Unsurprisingly, there is a strong emphasis on leadership to drive organizational change. “It is more important to focus on the leader who will be most successful rather than the business area that will be most successful,” Andrus said. “Digital transformation can start in any area: finance, a business unit, marketing… through incremental changes, over time, it starts to grow naturally.”

The Technology Fallacy rigorously compares digital maturity across organizations based on interviews with senior thought leaders at digitally mature companies as well as survey results from over 16,000 employees at all levels. Vividly, the authors underscore blind spots among laggards and virtuous qualities embraced by digitally maturing organizations. Their research shows that compared to lower level employees, higher level leaders are generally much more optimistic about how their organization is adapting to disruption, suggesting a critical disconnect on digital growth within an organization.

Additionally, while technological advances are widely seen as an opportunity, most organizations underestimate the risks to their own status quo. This humbling insight should serve as a starting point for conducting critical internal assessments of an organization’s digital position and strategy. The Technology Fallacy expounds that this is a recursive process that includes proactively identifying the strategic moves unique to each organization.

Talent issues are a significant risk in digital disruption. The vast majority of employees say that they want to work for digitally mature companies. Phillips explained that “digitally mature companies attract the best talent and make room for autonomy, pushing decision-making down into the organization.” These companies are aware of this desire, engaging in passive recruiting by seeking employees with desired skill sets through platforms like LinkedIn. “Candidates increasingly need a digital presence to advocate what they are learning and developing,” Phillips said.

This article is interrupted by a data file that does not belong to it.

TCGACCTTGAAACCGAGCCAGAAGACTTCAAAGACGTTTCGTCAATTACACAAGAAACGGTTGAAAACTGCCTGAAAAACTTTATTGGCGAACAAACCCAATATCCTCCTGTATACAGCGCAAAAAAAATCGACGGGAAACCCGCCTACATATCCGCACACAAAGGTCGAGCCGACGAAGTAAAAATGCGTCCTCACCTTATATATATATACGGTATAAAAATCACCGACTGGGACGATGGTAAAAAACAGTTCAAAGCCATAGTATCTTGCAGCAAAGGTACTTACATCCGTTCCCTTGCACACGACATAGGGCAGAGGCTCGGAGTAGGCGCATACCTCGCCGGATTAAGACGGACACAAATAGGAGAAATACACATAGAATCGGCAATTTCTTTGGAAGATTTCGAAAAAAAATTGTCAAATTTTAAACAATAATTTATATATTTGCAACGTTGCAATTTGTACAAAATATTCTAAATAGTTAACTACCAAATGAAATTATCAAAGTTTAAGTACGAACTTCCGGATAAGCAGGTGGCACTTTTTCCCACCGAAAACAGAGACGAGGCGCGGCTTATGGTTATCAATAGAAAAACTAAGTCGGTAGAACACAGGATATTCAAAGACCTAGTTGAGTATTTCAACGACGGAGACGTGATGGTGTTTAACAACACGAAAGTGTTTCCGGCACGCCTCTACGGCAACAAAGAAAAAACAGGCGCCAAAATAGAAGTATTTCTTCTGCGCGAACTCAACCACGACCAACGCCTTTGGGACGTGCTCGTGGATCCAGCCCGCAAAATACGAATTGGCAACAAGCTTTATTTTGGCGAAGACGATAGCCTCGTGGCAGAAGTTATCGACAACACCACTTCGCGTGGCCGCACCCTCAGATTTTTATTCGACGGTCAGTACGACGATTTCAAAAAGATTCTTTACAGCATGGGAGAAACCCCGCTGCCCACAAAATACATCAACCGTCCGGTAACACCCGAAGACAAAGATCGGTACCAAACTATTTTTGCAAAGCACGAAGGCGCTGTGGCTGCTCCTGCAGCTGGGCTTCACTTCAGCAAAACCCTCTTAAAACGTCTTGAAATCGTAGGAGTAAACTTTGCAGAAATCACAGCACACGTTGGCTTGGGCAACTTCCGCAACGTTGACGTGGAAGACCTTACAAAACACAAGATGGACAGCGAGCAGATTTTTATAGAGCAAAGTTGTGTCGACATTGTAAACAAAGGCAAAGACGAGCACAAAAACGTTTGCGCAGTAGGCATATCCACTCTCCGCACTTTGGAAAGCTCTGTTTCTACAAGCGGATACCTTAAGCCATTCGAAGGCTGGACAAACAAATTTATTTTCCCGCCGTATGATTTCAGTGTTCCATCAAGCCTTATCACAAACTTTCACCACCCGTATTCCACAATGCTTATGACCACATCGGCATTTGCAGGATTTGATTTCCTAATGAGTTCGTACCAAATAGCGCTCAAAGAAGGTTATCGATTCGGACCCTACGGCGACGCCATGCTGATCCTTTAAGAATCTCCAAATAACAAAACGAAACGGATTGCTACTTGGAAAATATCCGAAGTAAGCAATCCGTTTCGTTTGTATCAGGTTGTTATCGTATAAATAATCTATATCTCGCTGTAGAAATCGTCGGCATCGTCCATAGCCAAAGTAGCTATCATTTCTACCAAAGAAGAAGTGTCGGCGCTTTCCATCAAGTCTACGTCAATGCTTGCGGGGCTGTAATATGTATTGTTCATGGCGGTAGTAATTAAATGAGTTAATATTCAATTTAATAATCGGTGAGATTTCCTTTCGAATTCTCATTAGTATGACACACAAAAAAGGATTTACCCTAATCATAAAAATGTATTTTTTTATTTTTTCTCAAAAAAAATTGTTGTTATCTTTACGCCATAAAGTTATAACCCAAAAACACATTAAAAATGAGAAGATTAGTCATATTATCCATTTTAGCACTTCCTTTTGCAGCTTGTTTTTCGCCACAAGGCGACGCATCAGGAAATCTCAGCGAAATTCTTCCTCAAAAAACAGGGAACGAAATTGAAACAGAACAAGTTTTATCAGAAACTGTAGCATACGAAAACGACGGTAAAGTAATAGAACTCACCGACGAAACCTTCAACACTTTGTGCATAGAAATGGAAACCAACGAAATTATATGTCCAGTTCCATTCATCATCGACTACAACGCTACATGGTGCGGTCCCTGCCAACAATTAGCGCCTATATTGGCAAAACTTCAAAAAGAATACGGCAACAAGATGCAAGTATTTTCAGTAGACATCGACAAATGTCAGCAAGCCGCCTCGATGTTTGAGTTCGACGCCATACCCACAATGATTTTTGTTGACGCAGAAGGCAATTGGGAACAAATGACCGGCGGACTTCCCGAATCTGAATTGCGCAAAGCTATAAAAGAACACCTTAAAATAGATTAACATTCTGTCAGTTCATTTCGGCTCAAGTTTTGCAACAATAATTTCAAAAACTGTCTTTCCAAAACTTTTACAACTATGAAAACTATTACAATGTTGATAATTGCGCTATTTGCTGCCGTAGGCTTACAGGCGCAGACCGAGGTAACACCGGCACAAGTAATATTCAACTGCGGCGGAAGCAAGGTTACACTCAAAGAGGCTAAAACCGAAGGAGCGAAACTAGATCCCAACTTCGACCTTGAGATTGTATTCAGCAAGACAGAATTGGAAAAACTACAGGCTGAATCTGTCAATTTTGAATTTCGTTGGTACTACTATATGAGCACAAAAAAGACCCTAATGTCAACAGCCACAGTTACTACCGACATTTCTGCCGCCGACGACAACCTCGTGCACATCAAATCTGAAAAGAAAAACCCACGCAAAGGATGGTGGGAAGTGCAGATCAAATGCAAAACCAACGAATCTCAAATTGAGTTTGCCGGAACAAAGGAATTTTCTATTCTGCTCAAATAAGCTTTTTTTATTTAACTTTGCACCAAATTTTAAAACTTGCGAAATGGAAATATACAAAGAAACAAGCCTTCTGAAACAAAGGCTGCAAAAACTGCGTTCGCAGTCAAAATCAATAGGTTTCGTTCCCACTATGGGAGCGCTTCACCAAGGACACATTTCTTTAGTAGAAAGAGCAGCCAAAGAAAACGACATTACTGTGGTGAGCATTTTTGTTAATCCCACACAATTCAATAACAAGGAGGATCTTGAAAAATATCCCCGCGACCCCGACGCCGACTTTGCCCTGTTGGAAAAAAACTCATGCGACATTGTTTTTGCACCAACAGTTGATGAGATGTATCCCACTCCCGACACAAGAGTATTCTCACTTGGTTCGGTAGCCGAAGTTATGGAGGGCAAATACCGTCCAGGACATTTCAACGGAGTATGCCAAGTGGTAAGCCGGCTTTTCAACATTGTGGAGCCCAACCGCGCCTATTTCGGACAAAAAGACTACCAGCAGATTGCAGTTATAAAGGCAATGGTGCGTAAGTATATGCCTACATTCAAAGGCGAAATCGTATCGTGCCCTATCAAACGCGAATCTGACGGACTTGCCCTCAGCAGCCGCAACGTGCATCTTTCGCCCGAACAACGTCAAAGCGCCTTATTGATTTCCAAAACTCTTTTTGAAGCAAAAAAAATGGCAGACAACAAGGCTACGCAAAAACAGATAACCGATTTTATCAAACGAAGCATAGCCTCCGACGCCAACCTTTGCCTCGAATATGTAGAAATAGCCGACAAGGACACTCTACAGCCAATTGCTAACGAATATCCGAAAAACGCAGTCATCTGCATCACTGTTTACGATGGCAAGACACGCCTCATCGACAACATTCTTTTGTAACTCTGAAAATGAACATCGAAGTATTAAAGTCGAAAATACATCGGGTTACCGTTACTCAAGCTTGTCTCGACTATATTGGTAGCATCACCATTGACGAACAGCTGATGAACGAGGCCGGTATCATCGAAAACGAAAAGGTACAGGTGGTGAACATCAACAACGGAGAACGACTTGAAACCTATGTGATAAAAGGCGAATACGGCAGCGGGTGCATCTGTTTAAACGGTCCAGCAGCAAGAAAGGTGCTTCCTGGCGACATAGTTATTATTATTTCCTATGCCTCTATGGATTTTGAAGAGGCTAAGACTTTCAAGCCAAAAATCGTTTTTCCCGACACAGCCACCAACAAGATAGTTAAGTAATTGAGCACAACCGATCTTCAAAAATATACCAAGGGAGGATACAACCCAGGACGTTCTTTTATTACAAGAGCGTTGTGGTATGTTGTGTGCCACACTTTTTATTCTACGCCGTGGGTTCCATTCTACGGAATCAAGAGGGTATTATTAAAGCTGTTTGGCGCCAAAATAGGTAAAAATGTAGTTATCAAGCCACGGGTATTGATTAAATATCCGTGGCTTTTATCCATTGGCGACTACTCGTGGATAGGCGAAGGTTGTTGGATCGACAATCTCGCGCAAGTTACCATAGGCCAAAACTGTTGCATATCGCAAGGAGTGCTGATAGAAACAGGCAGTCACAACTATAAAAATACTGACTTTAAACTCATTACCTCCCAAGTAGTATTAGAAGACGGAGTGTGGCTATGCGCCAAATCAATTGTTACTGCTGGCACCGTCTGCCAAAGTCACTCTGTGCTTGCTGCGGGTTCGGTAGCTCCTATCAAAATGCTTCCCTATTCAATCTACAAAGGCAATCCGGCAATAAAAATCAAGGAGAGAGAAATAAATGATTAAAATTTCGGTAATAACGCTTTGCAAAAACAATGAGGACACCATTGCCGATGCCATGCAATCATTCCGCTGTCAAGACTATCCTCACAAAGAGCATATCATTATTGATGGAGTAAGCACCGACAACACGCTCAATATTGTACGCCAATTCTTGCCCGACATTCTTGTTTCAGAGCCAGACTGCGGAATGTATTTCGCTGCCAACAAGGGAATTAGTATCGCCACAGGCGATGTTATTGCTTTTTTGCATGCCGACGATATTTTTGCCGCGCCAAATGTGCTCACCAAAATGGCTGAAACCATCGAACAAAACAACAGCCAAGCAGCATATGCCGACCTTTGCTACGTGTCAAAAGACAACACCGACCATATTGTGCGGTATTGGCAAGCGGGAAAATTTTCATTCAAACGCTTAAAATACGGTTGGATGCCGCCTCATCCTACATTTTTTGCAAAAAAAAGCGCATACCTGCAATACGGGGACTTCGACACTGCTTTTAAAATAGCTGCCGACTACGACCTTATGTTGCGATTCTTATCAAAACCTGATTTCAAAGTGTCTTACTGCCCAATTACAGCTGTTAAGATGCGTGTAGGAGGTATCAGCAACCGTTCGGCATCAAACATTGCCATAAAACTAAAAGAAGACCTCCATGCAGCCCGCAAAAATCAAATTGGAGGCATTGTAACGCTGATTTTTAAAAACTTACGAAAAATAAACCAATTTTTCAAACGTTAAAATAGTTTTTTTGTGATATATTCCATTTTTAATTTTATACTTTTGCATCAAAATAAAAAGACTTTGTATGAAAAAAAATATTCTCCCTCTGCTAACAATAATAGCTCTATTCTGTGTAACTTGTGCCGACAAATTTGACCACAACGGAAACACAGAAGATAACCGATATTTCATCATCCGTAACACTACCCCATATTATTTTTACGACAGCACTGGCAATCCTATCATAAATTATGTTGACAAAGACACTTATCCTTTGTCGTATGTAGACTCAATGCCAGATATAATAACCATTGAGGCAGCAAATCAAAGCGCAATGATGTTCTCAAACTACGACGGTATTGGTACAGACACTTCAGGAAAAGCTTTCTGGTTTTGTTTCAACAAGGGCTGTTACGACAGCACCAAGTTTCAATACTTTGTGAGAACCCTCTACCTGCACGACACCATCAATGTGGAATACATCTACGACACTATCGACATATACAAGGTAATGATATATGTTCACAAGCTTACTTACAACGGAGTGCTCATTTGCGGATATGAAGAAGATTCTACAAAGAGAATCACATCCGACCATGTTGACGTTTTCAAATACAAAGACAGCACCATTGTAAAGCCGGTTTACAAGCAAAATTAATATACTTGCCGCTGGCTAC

Companies behind the curve can decrease the outflow of talent by creating opportunities for employees to develop digital skills. The Technology Fallacy reveals that employees were 15 times less likely to want to leave their organization when they had the opportunity to continue developing their skillsets. For both employees and employers, it’s evident that digital maturity must be pursued throughout all parts of a company.

In a exclusive insight for students as future leaders, Phillips emphasized the importance of continuous learning. “It is increasingly important to remain flexible and adaptable,” Phillips said. “Previous generations thought of life in a different way, with phases for learning, working and leisure. Today, learning needs to permeate [throughout] all of life’s phases.”

A page-turning compilation of research, practical examples and actionable takeaways, The Technology Fallacy provides an essential handbook for organizational leadership in today’s rapidly changing business environment.

Garth R. Andrus is a Principal at Deloitte Consulting LLP. Anh Nguyen Phillips is a Digital Transformation Research Lead at Deloitte’s Center for Integrated Research. Two co-authors not interviewed are Gerald C. Kane, Professor of Information Systems at Boston College, and Jonathan R. Copulsky, a retired Principal of Deloitte Consulting LLP who teaches marketing, branding and marketing technology at Northwestern University.

Photo credit: MIT Press

Mission News Theme by Compete Themes.